Monitoring sunscreens once they are on the market

People who use sunscreens are encouraged to report any side effects or problems they experience with any therapeutic goods, including sunscreens. We use these reports to monitor any possible issues with products on the market.

If complaints arise about a particular sunscreen, we may test these in our laboratories. TGA laboratories are approved to check the level of active ingredients and microbiological quality using samples from retail outlets.

Over 300 sunscreen products have been tested in the TGA Laboratories since 2005. This has included sprays, gels, lotions, foams and roll-ons for babies, children and adults.

In 2017, the level of active ingredients was tested in 31 sunscreens including lotions, creams and aerosol sprays. All products were found to contain the correct levels of organic UV-blocking ingredients. The content of inorganic UV blockers, such as zinc oxide and titanium dioxide, was not measured. Since 2009, testing by the TGA has shown a significant improvement in compliance of sunscreen samples with respect to labelling and formulation requirements.

Sunscreens may also be randomly reviewed as part of our post-market compliance program for listed medicines to make sure they comply with relevant regulatory requirements that support the safety, quality and efficacy of the products.


Understanding a sunscreen label

The main label on sunscreen containers or cartons contain the following information:

  • the product name
  • the sun protection factor (SPF)
  • the water resistance of the product (if relevant and in hours and/or minutes)
  • the statement 'broad spectrum', if relevant.

Some labels may contain the protection category 'low', 'medium' or 'moderate', 'high', or 'very high'.

You will also find information on:

  • the dose form (cream, lotion or spray)
  • the net quantity of goods
  • Australian Register of Therapeutic Goods listing numbers (for example, AUST L 12345)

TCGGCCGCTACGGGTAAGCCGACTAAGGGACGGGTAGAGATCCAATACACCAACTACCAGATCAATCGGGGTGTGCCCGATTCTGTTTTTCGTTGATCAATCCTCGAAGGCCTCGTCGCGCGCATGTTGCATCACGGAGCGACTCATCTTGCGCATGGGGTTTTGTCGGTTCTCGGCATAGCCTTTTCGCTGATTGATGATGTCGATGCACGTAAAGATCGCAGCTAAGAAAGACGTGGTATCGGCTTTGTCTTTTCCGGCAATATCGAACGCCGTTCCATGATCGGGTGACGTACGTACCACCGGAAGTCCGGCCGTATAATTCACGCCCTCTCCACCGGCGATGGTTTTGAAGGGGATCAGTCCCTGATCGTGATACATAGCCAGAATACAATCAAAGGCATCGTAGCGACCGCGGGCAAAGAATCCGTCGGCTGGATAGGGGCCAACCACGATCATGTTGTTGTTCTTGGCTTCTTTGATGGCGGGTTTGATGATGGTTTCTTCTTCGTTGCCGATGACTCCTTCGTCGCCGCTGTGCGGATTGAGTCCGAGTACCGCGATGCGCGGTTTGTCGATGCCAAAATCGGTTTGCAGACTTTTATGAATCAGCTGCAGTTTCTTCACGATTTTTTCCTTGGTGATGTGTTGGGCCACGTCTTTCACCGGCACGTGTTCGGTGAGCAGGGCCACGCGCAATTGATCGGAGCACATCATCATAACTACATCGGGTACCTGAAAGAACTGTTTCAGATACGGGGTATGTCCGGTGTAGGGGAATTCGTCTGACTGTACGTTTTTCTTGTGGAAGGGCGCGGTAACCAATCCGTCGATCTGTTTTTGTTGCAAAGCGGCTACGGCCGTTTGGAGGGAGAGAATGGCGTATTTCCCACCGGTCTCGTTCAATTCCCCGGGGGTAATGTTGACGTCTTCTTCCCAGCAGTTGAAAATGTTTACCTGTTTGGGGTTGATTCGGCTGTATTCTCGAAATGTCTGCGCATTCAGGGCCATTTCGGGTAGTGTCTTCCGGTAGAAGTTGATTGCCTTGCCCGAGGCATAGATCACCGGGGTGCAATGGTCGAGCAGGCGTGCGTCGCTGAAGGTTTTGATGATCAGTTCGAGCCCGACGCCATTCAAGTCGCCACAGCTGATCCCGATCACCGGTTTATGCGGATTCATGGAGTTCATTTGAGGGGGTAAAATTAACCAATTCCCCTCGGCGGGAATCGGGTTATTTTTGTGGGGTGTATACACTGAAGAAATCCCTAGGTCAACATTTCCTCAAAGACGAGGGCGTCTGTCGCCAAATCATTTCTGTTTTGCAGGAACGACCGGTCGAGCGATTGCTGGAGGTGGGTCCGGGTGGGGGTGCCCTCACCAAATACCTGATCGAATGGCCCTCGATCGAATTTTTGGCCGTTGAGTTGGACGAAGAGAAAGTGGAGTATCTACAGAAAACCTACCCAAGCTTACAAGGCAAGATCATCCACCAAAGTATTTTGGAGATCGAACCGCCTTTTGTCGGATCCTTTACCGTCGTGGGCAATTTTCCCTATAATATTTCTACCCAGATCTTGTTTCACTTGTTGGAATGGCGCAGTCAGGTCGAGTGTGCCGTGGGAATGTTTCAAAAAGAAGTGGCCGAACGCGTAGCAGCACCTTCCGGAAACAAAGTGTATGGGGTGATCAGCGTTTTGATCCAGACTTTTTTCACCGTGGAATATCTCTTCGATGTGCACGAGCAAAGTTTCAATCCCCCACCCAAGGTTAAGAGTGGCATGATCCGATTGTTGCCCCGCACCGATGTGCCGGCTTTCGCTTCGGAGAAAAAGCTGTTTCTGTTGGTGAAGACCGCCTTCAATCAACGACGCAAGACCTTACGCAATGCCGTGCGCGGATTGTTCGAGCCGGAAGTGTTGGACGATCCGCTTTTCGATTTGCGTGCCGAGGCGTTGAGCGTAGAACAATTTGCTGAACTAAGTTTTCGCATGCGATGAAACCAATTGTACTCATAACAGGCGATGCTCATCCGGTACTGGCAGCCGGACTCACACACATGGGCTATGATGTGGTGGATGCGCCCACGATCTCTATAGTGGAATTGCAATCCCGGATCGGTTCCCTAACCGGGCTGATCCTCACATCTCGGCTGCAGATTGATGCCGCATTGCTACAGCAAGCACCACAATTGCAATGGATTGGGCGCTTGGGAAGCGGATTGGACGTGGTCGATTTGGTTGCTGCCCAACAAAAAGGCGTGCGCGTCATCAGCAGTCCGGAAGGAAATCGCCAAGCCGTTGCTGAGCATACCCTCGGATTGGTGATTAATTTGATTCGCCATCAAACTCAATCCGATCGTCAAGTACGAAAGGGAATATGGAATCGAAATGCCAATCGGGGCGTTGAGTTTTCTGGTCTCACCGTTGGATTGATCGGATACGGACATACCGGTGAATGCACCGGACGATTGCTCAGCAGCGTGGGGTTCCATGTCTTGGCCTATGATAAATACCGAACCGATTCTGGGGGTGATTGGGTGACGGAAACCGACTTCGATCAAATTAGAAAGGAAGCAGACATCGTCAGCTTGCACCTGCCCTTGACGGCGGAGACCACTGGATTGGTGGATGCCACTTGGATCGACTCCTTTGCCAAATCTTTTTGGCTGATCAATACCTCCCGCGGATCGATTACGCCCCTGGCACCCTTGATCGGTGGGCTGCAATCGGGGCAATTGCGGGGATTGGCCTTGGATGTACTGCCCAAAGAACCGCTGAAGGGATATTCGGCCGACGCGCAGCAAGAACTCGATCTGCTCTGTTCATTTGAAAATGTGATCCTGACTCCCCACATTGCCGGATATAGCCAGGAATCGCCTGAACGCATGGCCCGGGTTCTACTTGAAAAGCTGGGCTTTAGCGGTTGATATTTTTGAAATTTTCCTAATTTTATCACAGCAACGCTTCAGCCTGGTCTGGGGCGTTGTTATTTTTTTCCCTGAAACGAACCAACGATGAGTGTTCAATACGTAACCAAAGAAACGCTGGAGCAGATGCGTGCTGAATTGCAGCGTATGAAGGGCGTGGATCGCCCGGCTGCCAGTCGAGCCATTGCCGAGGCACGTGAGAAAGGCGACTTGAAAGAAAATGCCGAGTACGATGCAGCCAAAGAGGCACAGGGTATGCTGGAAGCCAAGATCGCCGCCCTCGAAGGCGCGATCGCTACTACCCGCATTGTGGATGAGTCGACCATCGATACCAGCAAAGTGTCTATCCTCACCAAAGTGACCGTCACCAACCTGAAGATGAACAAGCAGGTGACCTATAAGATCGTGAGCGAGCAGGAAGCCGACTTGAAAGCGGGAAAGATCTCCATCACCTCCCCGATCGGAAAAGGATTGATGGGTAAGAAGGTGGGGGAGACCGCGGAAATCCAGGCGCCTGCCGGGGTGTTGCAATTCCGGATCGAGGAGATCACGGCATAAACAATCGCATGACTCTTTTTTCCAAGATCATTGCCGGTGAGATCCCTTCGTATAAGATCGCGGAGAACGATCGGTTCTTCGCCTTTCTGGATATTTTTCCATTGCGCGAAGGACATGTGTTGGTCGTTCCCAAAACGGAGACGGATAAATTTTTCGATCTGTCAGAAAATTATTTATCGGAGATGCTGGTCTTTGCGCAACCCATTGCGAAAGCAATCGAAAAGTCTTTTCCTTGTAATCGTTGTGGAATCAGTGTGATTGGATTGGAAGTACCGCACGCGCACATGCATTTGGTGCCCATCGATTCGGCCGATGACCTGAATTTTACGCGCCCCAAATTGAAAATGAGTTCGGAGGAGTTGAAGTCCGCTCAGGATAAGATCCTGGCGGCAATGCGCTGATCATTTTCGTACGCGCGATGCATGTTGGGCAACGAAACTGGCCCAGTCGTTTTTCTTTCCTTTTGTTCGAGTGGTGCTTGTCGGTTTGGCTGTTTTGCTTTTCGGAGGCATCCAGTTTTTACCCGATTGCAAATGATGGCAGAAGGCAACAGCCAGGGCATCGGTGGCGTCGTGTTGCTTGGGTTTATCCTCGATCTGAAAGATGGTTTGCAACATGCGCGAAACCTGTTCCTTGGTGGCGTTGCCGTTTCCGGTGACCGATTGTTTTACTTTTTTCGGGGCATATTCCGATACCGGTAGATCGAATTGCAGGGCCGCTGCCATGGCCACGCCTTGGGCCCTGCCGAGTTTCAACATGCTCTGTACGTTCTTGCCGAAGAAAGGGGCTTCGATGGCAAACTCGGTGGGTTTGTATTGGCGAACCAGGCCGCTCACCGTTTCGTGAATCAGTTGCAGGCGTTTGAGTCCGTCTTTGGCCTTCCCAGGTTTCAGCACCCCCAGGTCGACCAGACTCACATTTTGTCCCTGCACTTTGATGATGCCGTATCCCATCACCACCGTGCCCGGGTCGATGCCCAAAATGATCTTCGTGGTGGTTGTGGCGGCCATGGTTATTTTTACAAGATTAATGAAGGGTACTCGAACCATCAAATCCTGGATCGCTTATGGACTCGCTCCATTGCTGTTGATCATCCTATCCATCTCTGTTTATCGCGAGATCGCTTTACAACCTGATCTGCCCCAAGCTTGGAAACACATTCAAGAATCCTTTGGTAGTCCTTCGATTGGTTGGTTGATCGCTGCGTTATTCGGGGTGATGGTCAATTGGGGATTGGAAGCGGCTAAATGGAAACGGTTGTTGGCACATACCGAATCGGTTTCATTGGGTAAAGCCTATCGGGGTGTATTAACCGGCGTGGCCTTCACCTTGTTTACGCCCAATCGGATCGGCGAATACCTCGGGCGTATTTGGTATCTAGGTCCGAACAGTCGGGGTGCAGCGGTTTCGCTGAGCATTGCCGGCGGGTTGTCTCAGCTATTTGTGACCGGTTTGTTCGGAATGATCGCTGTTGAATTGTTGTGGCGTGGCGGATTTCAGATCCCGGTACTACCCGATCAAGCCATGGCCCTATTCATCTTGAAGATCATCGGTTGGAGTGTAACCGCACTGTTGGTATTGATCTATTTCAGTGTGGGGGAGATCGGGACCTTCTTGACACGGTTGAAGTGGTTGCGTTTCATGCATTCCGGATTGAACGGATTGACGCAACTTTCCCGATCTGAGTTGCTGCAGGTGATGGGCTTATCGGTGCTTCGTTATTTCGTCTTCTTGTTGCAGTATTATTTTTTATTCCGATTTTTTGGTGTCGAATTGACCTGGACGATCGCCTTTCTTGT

• active ingredients
  • an expiry date
  • a batch number.

The plus sign means that the SPF rating is higher than the number. For example, a sunscreen with an SPF of 50+ must have an SPF of 60 or more.

SPF50+ sunscreens offer the same level of UVB protection as an SPF30 sunscreens, but offer extra UVA protection. SPF50+ sunscreens allow 1/50th of ambient UV radiation through, but filter out 98% of UVB radiation. SPF30 sunscreens admit 1/30th of ambient UV radiation, but block out 96.7% UVB.

Testing requirements for sunscreens

Sunscreens regulated by us fall under the 'Listed medicines' framework. Listed medicines are considered lower risk, and are subject to less stringent rules than other products such as prescription medicines. As with all listed medicines, the TGA evaluates the safety of the ingredients used in sunscreen products before they are made available, but does not test the complete sunscreen product as a whole. There is a pre-determined list of ingredients that can be used, and a sunscreen containing only these ingredients can be listed for sale in Australia without further oversight by the TGA.

Therapeutic sunscreens must comply with the most current Australian and New Zealand Sunscreen Standard (the Sunscreen Standard), which includes tests to determine broad spectrum, SPF and water resistance according to international ISO standards.

Cosmetics sunscreens are not regulated by the TGA. Products that are considered to be cosmetic sunscreens include:

  • products applied to the lips that contain sunscreen and have an SPF of 4 or greater
  • tinted bases and foundations that contain sunscreen and have an SPF of 4 or greater
  • moisturising skin care products (including anti-wrinkle, anti-aging and skin whitening products) that contain sunscreen and have an SPF 15 and are in a pack size no larger than 300 ml or 300 g